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Articles by G Zhong
Total Records ( 2 ) for G Zhong
  X Rao , P Deighan , Z Hua , X Hu , J Wang , M Luo , Y Liang , G Zhong , A Hochschild and L. Shen
 

The obligate intracellular human pathogen Chlamydia trachomatis undergoes a complex developmental program involving transition between two forms: the infectious elementary body (EB), and the rapidly dividing reticulate body (RB). However, the regulators controlling this development have not been identified. To uncover potential regulators of transcription in C. trachomatis, we screened a C. trachomatis genomic library for sequences encoding proteins that interact with RNA polymerase (RNAP). We report the identification of one such protein, CT663, which interacts with the β and subunits of RNAP. Specifically, we show that CT663 interacts with the flap domain of the β subunit (β-flap) and conserved region 4 of the primary subunit (66 in C. trachomatis). We find that CT663 inhibits 66-dependent (but not 28-dependent) transcription in vitro, and we present evidence that CT663 exerts this effect as a component of the RNAP holoenzyme. The analysis of C. trachomatis-infected cells reveals that CT663 begins to accumulate at the commencement of the RB-to-EB transition. Our findings suggest that CT663 functions as a negative regulator of 66-dependent transcription, facilitating a global change in gene expression. The strategy used here is generally applicable in cases where genetic tools are unavailable.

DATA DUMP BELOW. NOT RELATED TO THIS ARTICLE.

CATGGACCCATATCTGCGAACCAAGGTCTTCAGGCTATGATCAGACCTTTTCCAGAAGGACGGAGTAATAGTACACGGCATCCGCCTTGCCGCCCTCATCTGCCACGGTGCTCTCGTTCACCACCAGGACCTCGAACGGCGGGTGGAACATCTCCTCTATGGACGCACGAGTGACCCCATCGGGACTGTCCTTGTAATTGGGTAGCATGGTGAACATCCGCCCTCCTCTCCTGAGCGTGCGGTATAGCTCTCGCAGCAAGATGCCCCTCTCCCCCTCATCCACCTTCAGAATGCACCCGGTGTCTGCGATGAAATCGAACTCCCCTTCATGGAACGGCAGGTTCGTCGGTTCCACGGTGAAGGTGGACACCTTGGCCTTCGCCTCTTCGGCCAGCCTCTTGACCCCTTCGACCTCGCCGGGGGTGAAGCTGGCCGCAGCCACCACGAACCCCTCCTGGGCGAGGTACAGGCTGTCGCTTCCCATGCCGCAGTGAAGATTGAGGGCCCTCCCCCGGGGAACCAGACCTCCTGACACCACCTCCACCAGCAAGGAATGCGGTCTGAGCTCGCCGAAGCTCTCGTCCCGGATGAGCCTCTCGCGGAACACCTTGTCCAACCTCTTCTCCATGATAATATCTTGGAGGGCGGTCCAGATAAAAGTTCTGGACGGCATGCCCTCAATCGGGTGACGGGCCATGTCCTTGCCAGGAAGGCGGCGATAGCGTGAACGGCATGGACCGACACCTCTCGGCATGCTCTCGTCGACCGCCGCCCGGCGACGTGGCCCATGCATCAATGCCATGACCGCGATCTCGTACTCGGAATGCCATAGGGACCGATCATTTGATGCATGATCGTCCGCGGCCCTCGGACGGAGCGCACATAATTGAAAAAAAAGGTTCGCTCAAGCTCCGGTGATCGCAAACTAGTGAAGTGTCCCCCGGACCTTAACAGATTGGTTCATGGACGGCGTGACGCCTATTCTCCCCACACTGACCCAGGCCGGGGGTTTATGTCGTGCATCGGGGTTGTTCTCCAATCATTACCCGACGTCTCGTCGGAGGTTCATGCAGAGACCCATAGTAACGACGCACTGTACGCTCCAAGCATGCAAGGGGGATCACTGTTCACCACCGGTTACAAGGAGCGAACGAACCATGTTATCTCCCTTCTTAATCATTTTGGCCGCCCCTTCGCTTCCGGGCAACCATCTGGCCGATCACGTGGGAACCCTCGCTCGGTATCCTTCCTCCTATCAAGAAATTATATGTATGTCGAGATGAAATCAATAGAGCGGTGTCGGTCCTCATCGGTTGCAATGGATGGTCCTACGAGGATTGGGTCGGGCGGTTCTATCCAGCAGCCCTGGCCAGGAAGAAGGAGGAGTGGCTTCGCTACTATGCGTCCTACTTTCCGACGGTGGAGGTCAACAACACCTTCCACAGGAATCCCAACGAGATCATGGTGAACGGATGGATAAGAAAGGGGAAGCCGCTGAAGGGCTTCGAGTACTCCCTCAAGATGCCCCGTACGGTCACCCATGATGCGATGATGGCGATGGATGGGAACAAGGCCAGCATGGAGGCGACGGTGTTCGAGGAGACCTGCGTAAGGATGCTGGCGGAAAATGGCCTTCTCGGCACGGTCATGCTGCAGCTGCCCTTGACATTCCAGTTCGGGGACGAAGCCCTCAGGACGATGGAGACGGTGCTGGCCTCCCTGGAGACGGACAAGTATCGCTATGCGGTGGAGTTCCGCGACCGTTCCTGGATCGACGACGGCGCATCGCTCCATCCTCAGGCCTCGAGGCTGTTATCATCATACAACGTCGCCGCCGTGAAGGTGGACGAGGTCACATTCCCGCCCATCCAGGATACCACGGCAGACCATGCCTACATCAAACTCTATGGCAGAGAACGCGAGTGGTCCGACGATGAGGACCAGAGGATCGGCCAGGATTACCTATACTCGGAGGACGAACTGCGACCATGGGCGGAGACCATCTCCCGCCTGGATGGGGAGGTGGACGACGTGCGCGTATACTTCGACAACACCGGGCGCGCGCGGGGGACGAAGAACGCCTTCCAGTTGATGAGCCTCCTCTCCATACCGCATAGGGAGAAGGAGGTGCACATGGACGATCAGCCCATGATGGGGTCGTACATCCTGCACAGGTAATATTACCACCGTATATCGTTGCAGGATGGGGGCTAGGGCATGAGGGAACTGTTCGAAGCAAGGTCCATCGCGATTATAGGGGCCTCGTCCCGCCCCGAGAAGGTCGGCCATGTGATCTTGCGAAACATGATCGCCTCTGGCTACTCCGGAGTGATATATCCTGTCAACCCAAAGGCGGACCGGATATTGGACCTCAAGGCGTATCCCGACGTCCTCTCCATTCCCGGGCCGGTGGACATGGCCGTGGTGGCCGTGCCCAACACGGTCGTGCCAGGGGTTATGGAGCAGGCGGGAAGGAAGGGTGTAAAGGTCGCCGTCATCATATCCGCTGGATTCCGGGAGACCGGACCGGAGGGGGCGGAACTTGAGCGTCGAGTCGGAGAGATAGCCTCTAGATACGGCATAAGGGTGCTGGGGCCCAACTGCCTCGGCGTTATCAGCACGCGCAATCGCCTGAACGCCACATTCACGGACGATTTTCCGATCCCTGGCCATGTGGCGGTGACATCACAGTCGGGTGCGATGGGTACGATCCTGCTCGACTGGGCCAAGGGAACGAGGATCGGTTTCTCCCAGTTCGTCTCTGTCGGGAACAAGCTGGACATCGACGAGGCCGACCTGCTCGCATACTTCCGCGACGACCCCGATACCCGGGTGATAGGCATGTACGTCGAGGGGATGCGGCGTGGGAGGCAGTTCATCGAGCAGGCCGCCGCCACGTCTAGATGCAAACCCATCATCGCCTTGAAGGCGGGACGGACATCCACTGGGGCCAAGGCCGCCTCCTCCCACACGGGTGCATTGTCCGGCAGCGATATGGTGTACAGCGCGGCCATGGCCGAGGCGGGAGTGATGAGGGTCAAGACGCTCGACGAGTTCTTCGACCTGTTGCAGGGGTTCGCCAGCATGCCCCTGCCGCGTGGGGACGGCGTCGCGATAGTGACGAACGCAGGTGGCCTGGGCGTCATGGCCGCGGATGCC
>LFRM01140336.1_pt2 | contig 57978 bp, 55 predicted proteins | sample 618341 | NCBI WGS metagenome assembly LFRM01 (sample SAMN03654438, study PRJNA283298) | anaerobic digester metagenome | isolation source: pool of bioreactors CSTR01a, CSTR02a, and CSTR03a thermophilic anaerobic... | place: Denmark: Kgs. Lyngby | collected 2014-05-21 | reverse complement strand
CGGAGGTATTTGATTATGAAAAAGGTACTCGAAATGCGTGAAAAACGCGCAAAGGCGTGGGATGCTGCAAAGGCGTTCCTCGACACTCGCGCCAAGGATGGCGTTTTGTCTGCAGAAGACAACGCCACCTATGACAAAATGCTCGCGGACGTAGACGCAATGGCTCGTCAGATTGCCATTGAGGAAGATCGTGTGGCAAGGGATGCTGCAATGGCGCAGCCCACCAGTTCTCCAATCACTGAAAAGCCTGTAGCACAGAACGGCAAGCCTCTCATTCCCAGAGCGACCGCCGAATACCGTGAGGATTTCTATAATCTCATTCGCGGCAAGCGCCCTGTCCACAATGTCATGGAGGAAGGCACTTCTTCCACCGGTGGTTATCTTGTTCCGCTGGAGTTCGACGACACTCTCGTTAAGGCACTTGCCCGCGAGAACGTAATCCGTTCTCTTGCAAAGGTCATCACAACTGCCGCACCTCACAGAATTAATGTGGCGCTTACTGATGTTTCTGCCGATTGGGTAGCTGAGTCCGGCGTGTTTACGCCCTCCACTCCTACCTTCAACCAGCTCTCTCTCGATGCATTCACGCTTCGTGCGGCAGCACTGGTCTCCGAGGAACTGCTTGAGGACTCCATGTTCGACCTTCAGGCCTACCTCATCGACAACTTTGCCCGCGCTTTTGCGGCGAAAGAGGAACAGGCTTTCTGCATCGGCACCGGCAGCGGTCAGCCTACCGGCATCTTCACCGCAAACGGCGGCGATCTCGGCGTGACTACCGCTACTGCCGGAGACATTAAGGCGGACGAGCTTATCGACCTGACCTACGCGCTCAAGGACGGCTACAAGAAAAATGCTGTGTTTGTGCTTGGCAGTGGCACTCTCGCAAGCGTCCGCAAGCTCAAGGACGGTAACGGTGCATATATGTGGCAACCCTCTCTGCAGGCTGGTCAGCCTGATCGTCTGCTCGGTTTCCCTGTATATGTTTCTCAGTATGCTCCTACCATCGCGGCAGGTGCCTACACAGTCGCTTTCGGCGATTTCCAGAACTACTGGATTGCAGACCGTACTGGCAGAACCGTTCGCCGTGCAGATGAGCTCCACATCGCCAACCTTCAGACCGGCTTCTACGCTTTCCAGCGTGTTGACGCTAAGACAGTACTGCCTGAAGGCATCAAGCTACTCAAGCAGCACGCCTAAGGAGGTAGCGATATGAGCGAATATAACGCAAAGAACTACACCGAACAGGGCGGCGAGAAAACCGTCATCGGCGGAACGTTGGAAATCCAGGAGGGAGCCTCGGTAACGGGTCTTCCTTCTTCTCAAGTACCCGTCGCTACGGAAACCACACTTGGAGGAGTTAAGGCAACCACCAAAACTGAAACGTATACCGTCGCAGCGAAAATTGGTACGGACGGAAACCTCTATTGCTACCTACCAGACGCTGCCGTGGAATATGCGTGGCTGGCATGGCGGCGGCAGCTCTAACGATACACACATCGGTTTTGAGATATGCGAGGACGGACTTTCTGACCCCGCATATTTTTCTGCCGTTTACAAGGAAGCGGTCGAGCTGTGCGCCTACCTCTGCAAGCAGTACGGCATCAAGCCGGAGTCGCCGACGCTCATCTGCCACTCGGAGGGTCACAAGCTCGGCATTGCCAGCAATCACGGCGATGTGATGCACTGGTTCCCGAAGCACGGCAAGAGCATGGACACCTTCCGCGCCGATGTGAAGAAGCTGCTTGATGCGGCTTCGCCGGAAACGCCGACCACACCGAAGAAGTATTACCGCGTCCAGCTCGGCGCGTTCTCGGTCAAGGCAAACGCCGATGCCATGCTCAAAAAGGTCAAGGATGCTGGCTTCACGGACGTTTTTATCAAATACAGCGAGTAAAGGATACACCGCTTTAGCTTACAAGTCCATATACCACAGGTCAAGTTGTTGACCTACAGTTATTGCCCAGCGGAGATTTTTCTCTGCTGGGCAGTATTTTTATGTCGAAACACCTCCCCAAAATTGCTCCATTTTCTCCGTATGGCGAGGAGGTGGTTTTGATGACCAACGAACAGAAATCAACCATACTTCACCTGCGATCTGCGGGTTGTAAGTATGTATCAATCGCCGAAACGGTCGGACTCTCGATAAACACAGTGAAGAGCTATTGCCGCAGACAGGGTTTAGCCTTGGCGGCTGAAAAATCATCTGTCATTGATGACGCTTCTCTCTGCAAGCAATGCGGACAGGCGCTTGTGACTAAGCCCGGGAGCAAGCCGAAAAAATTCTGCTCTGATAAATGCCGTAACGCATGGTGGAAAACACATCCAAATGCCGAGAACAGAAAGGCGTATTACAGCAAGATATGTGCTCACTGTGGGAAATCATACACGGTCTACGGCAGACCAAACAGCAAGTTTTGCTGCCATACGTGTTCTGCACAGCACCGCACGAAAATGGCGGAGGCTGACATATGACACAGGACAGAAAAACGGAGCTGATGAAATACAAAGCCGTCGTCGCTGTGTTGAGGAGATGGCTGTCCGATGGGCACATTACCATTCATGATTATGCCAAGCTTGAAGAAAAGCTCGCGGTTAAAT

X Liu , Q Luo , G Zhong , M Rizwan ul Haq and M. Hu
 

Some chemosensory proteins (CSPs) expressed in insect sensory appendages are thought to be involved in chemical signaling in moths. We cloned and characterized four CSP genes from Plutella xylostella. The deduced amino acid sequences of PxylCSP1, PxylCSP2, PxylCSP3 and PxylCSP4 revealed open reading frames of 152, 128, 126 and 126 amino acids, respectively, with four conserved cysteine residues. The expression patterns of the four PxylCSP genes were further investigated by reverse transcription (RT) PCR and real-time PCR. PxylCSP1 and PxylCSP2 genes were expressed in all the tested tissues with the highest expression level in the antennae and heads (without antennae) whereas PxylCSP3 and PxylCSP4 mRNA were distributed extensively in all the tested tissues without apparent quantitative differences. The transcription levels of these CSP genes depended on sex, age, mating and the genes. Fluorescence quenching with Rhodojaponin-III (R-III) and homology modelling studies indicated that PxylCSP1 was able to bind non-volatile oviposition deterrents, such as R-III. These ubiquitous proteins might have the role of extracting non-volatile compounds (oviposition deterrents or antifeedants) dispersed in the environment and transporting them to their receptor.

 
 
 
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